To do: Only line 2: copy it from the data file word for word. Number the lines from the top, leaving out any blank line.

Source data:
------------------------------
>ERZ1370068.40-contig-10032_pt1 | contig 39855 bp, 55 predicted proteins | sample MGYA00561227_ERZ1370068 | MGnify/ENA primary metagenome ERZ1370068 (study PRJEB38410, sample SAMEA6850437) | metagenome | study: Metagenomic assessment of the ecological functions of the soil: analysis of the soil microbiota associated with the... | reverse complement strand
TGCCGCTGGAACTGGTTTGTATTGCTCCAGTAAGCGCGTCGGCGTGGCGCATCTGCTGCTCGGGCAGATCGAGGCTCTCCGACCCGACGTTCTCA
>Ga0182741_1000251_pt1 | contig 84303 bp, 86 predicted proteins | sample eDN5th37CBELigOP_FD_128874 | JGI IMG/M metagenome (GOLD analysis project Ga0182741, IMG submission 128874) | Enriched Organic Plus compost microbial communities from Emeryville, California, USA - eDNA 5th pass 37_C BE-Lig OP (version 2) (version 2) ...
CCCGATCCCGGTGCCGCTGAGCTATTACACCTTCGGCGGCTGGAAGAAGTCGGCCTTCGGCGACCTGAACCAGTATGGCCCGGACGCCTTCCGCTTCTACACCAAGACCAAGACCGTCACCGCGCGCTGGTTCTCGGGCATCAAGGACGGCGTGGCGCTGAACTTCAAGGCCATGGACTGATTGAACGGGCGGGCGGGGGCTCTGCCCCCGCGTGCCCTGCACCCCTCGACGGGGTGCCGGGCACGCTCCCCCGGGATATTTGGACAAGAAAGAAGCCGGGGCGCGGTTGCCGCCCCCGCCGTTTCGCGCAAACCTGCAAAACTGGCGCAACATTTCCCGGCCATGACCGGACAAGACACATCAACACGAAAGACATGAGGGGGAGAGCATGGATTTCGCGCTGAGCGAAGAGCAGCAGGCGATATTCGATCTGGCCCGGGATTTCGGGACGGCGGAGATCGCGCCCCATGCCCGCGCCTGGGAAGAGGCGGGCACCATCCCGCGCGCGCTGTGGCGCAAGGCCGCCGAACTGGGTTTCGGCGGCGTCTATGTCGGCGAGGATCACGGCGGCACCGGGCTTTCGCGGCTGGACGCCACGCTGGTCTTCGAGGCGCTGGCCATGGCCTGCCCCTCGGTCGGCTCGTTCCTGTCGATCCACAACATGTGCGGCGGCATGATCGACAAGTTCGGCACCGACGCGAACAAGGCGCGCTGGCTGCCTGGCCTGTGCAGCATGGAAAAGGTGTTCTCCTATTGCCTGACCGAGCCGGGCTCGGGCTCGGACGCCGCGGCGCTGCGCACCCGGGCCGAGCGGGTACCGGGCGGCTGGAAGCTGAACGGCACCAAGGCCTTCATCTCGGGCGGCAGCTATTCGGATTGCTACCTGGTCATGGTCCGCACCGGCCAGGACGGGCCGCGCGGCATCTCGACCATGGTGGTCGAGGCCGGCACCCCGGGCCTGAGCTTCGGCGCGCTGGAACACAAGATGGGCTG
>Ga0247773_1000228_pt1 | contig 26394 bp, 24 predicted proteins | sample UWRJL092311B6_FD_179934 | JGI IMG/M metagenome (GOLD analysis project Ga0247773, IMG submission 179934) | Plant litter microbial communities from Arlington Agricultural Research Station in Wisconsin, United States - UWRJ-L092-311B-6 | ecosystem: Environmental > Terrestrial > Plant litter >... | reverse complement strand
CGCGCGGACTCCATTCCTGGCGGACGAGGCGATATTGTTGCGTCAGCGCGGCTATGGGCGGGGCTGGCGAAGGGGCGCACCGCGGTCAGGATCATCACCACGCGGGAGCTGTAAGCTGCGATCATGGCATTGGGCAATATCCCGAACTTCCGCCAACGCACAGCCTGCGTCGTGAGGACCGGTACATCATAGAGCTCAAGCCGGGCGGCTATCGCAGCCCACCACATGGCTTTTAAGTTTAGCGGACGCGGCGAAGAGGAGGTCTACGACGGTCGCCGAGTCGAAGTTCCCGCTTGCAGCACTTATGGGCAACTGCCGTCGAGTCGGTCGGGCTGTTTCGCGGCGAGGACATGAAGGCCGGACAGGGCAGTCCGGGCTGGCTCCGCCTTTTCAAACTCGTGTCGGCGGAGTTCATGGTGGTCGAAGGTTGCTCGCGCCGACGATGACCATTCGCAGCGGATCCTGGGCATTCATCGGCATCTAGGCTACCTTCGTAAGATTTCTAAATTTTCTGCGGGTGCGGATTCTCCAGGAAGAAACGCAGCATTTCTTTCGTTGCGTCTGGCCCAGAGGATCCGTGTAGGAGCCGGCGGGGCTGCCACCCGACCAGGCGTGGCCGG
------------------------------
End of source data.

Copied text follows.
TGCCGCTGGAACTGGTTTGTATTGCTCCAGTAAGCGCGTCGGCGTGGCGCATCTGCTGCTCGGGCAGATCGAGGCTCTCCGACCCGACGTTCTCA